Digital engagement to move beyond robo advice

07-Apr-2017

By Sarah Kendell

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The evolution of fintech in Australia would see financial planning and superannuation apps progress beyond robo advice and become broader communication tools to engage with clients, incorporating functions such as payments, employment opportunities and travel deals, according to cloud-based advice service BigFuture.

Speaking to financialobserver, BigFuture chief executive Donald Hellyer said in order for the wealth management industry to boost the poor engagement levels on many of its existing mobile apps, the content available needed to be broadened beyond the simple act of checking a portfolio or super balance.

“The average person is now touching their smart phone 80 times a day but the time people are spending on it is not that huge, it’s probably 30 second bursts, so what you need to do is create an app that people want to flick back to on a regular basis,” he said.

“It’s got to have current information that refreshes like bank data, and another thing we have been looking at is notifications so if something like a new hybrid issue comes on the market, you can push it out through the client’s phone to let them know that you are on to it and want to talk to them about it.”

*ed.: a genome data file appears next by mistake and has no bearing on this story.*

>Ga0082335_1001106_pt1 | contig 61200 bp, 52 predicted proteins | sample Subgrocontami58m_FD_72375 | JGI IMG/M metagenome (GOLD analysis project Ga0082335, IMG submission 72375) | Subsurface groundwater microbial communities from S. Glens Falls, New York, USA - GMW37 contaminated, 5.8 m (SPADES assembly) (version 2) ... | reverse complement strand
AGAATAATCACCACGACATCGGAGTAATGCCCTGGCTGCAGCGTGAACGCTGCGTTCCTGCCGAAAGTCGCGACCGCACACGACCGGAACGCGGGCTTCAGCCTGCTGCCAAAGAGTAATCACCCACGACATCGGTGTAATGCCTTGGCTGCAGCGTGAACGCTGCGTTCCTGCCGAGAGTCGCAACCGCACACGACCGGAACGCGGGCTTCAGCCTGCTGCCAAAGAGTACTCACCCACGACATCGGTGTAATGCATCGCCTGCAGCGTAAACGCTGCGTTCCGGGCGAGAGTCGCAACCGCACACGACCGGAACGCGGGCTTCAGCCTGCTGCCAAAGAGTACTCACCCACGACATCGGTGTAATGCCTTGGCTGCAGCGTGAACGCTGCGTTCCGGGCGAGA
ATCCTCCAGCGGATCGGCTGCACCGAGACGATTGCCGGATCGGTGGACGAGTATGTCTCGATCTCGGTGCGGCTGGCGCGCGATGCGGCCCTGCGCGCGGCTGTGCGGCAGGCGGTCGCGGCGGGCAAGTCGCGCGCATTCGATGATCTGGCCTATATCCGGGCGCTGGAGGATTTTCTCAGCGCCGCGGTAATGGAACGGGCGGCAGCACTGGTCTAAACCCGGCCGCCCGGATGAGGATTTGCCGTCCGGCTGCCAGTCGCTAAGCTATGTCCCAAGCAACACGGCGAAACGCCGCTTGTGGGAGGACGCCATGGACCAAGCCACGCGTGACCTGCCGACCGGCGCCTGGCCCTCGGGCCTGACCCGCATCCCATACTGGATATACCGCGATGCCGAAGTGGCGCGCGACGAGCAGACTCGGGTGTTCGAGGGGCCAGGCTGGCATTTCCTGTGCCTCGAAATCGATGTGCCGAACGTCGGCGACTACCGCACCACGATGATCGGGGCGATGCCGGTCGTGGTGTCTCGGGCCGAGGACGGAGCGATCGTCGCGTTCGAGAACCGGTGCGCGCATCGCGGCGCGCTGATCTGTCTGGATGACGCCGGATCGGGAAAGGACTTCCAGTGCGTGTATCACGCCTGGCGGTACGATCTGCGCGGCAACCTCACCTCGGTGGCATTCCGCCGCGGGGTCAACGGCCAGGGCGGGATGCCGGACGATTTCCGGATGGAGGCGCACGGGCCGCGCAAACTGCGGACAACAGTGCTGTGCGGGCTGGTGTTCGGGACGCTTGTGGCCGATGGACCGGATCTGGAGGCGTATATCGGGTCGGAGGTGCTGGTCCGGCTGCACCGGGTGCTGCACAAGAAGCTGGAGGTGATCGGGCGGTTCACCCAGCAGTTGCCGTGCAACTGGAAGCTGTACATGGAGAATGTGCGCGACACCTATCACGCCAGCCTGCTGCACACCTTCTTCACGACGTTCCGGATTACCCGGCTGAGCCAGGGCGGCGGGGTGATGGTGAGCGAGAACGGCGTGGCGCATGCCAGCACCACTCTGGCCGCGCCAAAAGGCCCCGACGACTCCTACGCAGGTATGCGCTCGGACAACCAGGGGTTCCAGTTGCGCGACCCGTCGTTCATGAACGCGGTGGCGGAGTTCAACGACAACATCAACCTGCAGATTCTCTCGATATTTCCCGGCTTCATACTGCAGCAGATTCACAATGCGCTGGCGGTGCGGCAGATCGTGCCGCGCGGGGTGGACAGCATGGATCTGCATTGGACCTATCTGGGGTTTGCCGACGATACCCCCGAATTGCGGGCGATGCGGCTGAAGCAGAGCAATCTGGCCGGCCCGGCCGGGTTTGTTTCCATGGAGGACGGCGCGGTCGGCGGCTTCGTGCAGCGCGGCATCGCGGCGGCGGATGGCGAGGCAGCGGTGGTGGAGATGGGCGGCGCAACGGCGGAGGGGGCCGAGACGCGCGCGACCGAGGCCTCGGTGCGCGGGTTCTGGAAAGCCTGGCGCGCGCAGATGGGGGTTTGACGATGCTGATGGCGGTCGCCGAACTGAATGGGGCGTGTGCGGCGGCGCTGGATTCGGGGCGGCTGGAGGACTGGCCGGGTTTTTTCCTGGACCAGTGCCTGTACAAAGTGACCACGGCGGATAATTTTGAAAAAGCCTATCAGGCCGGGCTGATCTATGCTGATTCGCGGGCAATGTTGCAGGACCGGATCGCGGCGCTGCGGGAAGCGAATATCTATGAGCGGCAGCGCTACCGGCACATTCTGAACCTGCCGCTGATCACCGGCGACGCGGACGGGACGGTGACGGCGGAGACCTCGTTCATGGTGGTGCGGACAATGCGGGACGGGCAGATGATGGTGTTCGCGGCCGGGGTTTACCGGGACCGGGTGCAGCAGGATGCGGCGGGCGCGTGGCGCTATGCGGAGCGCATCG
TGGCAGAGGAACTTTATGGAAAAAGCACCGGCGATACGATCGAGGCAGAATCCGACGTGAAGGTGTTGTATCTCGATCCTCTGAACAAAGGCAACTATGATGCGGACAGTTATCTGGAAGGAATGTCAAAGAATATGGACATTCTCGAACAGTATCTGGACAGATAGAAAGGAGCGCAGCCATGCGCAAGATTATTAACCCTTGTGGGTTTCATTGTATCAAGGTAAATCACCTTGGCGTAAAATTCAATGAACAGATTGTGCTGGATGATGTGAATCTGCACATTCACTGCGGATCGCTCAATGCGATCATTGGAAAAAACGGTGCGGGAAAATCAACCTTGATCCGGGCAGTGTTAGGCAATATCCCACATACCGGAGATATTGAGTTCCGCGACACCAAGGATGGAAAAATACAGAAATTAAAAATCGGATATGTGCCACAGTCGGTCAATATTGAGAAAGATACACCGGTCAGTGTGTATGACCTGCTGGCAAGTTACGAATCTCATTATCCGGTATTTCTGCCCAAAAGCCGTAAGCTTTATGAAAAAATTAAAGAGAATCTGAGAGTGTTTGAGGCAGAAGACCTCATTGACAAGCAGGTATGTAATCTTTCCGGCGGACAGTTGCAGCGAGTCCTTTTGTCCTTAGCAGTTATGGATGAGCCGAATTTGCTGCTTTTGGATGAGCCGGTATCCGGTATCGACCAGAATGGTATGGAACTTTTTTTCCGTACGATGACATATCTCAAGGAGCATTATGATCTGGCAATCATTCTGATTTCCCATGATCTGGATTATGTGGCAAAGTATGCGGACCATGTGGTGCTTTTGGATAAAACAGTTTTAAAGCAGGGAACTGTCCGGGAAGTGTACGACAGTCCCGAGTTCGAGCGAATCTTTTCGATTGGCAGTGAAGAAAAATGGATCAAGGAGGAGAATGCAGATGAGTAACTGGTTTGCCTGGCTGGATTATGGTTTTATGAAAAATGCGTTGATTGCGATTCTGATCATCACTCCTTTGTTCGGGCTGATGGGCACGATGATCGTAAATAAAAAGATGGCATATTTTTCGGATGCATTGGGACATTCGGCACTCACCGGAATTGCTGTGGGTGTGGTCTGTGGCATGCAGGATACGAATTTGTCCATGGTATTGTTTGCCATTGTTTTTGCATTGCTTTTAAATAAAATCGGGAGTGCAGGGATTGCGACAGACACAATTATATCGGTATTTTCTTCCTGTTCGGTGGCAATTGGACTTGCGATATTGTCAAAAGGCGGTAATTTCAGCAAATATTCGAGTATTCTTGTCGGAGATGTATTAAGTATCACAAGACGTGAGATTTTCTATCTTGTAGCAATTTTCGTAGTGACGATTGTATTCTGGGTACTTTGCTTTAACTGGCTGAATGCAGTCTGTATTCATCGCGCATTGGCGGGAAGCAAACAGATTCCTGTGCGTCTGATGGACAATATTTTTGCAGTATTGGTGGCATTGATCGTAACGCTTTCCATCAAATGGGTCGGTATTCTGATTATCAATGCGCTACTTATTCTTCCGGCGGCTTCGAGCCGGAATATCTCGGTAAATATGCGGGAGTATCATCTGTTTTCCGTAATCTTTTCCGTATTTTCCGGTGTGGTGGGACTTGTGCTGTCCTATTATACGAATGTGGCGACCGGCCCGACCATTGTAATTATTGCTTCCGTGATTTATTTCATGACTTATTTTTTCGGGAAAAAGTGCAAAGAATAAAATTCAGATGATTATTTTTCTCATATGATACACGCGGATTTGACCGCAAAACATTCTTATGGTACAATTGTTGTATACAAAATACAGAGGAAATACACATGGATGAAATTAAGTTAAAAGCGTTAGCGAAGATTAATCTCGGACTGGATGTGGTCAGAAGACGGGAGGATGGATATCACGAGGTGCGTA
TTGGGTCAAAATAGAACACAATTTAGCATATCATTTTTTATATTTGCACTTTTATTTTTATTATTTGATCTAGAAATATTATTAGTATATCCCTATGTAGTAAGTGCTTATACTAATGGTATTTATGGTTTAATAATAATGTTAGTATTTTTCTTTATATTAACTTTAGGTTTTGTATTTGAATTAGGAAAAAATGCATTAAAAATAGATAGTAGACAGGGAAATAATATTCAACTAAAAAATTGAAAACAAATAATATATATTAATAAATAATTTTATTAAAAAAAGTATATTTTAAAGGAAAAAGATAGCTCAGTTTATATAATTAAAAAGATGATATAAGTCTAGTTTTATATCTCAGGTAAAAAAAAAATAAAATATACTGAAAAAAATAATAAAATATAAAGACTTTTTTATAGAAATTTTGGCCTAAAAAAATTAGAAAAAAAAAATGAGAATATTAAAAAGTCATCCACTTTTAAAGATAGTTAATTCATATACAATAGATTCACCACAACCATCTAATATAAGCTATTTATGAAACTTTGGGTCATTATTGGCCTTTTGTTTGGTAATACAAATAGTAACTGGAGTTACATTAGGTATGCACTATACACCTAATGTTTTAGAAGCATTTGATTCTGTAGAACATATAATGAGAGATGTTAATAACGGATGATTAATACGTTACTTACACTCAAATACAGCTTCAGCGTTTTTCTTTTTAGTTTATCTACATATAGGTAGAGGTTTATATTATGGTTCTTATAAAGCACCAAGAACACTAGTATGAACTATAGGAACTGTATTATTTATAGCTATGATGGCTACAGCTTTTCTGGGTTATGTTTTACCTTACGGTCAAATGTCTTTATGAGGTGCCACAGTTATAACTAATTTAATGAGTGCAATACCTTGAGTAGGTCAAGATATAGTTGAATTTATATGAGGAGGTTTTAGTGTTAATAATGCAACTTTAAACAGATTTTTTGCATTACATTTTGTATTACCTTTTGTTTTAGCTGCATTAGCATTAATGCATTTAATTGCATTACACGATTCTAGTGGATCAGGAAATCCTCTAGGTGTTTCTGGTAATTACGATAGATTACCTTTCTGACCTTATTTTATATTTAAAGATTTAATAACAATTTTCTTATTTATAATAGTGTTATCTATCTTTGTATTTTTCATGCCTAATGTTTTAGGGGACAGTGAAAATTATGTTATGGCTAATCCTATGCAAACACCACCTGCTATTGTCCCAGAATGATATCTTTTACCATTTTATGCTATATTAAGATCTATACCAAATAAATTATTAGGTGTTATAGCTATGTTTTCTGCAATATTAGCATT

Hellyer said BigFuture, which was in the process of developing an app for New Zealand financial planning group Booster as well as non-profit super fund Vision Super, was looking at ways to tailor content to different client demographics.

“For older age groups the share market is quite important and you would check it a few times a day, so you would need to have that as part of it, but for younger people being able to refresh their bank data is more important,” he said.

“Maybe you would even go outside of finance to keep someone coming back to the app, like if they are interested in job opportunities or flight deals to Europe – why would you not provide something like that if it was tangential to your business and kept people engaged?”

Hellyer said while robo advice would remain “a component” of the overall fintech offering, it would not be enough to keep clients engaged over the long term.

“Robo advice plays an important role but it’s not going to be suitable for an app, because how often are you going to want a statement of advice?” he said.

“What you want is have something that’s an effective communication tool – there’s no sense in trying to compete with Google or Instagram, but it comes back to what space do you want to own, and you want to own your clients.”

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